They go to the new classroom which has a lot more pictures on the walls, and Charlie finds the table and chairs a much better fit.
“Do you want me to look in another book?” he asks. Maybe there will be more dinosaurs.
Miss Anderson fills his cup with more orange squash. “This time, I need you to clean the tablet screens.” She wags a finger at him. “But no playing any games.” She instructs him to fetch a special cloth from the bank of tablets and to wipe the screens free of fingerprints.
He holds the cloth and then sniffs at it. He isn’t surprised when it has the same scent as the towel. He closes his eyes, remembers his grandparents’ orchard, remembers being hoisted on his grandfather’s shoulders so he could reach the high branches.
“I don’t want any smudges,” says Miss Anderson.
Charlie opens his eyes and nods. “Yes, Miss.”
“I want them to sparkle! Can you do that for me, Charlie?”
The boy nods. Of course he can, it’s an easy job. But first, he drinks more of the squash.
“What a thirsty boy you are,” Miss Anderson says approvingly. Yes, partly he’s thirsty, and partly he’s glad to rinse the cloying sweetness from his mouth. The cake he enjoyed before – and hopes to enjoy again – had the sweetest, almost sickening aftertastes – but the orange drink is refreshing, it is clarifying, and so Charlie keeps drinking until he feels full to the brim and then he wipes his mouth with the sleeve of his sweatshirt.
“Let me know when you need the toilet,” says Miss Anderson, refilling his cup. “You can raise your hand, just like the other boys and girls do, and I’ll take you to the toilet.”
“Because I don’t want any accidents on my classroom floor,” she says with a wink.
Charlie giggles. What an idea, that he would wet himself like a baby. What a ridiculous thought.
And now to work. There are ten tablets laid out neatly in front of him. Charlie takes each of them in turn, wiping carefully, diligently, with the yellow cloth. It’s easy work, as long as he focuses, as long as he doesn’t get distracted. The tablets aren’t turned on, just blank screens, and so he knows he won’t try to play any games.
After a couple of minutes, he notices the tingling sensation in his hands. He reports the news to Miss Anderson.
She looks up from her books and asks, “But no bouncing?”
The boy hesitates, considers the question, and then shakes his head.
“Jolly good. Definitely no bouncing around in my classroom. As long as you’re not a silly bouncy boy, then I’m pleased.” She gestures at the tablets. “Keep on polishing. When you’re finished, then we can talk about going outside to play.”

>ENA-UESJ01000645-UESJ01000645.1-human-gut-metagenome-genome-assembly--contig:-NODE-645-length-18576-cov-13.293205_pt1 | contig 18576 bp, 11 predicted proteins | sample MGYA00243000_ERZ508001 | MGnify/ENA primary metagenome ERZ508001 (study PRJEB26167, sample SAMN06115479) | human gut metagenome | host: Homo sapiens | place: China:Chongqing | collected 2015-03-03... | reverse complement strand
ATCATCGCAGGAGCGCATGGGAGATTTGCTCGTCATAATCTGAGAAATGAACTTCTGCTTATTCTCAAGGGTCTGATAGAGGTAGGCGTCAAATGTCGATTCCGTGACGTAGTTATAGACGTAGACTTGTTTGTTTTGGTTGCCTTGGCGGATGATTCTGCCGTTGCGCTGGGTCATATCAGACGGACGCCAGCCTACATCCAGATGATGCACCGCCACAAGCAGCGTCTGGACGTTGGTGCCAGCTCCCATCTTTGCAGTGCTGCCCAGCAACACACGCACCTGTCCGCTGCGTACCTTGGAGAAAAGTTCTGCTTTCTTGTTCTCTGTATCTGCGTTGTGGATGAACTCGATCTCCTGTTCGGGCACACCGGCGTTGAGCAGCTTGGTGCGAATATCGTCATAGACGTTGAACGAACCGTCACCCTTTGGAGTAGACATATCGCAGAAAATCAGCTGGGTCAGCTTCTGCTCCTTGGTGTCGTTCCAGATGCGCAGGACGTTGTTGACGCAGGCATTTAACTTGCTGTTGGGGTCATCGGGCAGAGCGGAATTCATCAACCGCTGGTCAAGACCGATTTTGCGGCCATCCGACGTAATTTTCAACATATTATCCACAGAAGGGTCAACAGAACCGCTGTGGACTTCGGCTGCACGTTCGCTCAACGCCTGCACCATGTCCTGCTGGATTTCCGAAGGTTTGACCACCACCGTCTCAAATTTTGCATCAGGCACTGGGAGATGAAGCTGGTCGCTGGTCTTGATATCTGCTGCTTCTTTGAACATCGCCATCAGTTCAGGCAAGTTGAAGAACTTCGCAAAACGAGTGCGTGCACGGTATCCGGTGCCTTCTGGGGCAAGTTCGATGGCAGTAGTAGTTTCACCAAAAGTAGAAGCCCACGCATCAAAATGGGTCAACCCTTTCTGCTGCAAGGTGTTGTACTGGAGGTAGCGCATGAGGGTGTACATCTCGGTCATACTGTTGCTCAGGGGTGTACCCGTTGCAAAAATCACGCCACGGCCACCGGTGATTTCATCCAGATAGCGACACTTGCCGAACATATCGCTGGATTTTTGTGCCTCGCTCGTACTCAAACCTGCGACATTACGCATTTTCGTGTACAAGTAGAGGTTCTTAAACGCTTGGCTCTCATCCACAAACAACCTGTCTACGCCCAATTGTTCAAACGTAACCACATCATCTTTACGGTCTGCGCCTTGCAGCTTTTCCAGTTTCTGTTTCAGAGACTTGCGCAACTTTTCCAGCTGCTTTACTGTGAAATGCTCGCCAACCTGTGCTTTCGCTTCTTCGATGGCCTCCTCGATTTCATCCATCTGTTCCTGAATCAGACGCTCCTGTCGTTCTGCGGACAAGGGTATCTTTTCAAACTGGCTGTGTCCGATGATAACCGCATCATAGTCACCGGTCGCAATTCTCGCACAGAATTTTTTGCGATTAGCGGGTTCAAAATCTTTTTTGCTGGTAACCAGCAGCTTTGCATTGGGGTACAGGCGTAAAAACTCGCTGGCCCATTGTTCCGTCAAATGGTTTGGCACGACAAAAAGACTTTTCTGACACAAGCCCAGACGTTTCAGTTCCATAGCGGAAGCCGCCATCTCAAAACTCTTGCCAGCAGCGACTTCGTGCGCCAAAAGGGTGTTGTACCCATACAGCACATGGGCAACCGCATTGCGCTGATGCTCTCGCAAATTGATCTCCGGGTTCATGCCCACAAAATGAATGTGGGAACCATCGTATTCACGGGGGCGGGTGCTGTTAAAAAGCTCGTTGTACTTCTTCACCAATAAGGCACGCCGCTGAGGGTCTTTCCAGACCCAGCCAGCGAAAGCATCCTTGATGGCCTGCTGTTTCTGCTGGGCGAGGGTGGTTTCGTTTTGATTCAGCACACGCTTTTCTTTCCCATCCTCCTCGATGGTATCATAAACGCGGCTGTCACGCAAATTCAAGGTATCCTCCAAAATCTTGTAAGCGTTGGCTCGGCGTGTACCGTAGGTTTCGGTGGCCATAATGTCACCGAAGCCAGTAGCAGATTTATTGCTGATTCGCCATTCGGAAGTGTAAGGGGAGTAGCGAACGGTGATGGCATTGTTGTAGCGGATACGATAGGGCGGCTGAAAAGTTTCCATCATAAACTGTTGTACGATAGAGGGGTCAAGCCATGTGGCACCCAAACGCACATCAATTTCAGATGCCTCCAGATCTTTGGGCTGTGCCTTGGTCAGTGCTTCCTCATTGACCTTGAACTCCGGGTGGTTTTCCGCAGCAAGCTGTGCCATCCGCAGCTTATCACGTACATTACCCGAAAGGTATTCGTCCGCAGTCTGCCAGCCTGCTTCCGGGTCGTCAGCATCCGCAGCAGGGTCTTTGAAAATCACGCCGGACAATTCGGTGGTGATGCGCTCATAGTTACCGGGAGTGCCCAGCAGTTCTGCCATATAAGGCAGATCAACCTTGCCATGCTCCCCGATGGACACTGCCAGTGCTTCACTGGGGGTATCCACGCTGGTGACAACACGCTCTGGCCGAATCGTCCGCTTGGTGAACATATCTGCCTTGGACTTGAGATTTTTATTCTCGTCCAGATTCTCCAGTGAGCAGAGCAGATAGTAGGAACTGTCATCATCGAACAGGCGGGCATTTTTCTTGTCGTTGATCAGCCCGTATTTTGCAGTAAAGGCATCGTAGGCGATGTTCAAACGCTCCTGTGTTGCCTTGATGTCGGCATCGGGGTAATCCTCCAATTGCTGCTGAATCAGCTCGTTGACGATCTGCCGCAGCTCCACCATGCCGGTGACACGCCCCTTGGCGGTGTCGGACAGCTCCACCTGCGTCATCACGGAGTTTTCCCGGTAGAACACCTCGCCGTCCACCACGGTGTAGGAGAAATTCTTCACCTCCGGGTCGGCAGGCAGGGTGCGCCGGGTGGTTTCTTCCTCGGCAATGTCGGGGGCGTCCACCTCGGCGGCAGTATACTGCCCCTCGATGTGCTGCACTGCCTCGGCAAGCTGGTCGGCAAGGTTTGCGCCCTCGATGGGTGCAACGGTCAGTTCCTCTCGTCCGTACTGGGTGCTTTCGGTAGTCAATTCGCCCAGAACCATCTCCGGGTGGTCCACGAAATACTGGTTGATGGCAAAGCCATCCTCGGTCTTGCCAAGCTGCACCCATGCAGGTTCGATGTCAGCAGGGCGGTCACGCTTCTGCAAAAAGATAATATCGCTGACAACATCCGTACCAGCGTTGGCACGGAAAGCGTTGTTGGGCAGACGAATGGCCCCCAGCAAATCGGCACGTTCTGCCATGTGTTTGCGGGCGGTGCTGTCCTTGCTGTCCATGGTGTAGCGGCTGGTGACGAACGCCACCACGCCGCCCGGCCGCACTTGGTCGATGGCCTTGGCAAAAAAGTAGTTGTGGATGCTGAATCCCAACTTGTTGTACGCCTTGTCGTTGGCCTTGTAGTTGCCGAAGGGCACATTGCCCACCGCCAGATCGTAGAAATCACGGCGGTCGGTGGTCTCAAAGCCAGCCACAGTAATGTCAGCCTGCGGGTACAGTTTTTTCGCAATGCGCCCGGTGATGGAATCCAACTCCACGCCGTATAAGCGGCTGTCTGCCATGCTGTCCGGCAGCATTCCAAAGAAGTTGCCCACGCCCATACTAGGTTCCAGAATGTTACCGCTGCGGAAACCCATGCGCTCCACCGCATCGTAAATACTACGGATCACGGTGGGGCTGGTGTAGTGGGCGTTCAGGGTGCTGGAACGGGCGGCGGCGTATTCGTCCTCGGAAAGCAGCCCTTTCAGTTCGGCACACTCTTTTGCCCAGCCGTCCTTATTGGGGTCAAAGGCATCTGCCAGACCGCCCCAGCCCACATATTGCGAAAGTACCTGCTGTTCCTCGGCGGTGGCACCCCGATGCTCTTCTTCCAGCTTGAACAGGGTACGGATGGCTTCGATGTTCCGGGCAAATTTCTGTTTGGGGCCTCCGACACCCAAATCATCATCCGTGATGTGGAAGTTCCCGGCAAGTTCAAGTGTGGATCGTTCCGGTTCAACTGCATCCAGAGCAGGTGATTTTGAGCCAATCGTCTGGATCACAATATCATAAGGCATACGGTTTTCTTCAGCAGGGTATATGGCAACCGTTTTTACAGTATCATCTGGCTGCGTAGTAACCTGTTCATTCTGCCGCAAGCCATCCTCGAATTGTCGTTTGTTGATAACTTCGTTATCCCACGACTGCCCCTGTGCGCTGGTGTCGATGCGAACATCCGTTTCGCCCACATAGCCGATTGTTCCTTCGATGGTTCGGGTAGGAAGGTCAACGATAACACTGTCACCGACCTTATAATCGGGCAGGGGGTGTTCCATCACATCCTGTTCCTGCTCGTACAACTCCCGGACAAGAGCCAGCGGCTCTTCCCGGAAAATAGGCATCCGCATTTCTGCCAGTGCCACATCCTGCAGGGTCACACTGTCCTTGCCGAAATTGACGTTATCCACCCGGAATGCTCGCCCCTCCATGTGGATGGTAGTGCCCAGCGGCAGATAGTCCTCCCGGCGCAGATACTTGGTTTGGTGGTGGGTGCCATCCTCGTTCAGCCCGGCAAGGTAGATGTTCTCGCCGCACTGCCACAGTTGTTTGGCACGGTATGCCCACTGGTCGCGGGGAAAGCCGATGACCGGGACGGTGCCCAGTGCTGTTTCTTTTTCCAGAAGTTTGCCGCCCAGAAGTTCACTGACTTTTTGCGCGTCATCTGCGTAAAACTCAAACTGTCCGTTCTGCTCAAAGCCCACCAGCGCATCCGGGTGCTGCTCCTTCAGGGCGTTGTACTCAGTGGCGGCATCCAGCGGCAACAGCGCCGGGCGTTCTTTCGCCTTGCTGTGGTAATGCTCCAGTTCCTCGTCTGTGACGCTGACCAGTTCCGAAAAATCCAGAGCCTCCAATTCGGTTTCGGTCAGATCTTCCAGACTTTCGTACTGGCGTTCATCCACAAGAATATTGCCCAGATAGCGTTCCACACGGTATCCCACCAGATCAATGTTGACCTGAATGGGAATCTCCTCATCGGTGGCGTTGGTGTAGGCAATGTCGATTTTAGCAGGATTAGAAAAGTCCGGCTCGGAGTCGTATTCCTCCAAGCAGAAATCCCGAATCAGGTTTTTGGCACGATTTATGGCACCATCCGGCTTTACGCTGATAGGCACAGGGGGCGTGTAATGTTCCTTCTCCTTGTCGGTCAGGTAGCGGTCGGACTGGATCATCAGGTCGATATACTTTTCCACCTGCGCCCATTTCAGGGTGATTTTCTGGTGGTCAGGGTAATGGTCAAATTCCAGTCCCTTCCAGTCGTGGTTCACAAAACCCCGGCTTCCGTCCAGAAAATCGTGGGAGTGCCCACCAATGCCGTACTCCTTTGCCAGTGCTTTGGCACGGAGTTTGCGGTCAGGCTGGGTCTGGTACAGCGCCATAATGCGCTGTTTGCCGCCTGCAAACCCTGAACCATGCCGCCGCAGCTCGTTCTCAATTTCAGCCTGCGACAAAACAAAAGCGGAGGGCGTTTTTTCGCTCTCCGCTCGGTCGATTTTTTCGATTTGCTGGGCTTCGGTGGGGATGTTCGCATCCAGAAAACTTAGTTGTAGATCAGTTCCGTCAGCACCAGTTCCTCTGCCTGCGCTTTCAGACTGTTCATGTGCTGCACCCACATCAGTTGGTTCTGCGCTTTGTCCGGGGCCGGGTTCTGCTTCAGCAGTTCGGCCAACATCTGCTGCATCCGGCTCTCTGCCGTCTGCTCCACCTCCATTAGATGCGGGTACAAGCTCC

Charlie returns to the tablets.
“And if you get thirsty, drink your squash,” Miss Anderson reminds him.
Charlie nods. “Yes, Miss.” But he’s not thirsty, he’s still full to the brim. And he should probably go to the toilet. But he’s going to finish his work first, because after that he can play.
He keeps polishing, even if the tingles on his hands feel funny, and it’s only when his sleeves creep over his wrists that Charlie starts to worry.
He looks down. Are his shorts getting baggy? He wriggles his toes. What about his shoes?
He looks over at Miss Anderson, who seems focused entirely on a tower of books at her desk.
Is he getting smaller?
He pushes up his sleeves. Maybe the teacher won’t notice.
“Who are you kidding?”
The voice in his head comes back at full volume.
“Of course she’s going to notice. You’ve got the tingles, and soon you’ll be bouncing, and then you’ll be back on her lap for more story time. Only this time, she’ll be the one telling the story. About a silly, messy little baby who can’t even keep his school uniform on.”
“Stop,” Charlie whispers. “Stop it.”
“Everything all right?” asks the teacher, looking over at him.
“Yes, Miss,” says Charlie.
“Good boy. Make them all sparkly for me.”
Charlie wipes one of the last screens. He won’t listen to the voice in his head, he doesn’t have to do that anymore. He told his story, he’s gotten rid of his poison. Now, he can just play and have fun. He can let Miss Anderson help him, just like she promised.
Ruth giggles. “What a good job you’re doing,” she says, her tone thick with condescension. “Little teacher’s pet, all dressed up in your uniform. You always were better at taking orders than giving them, one of the things I liked the most about you.”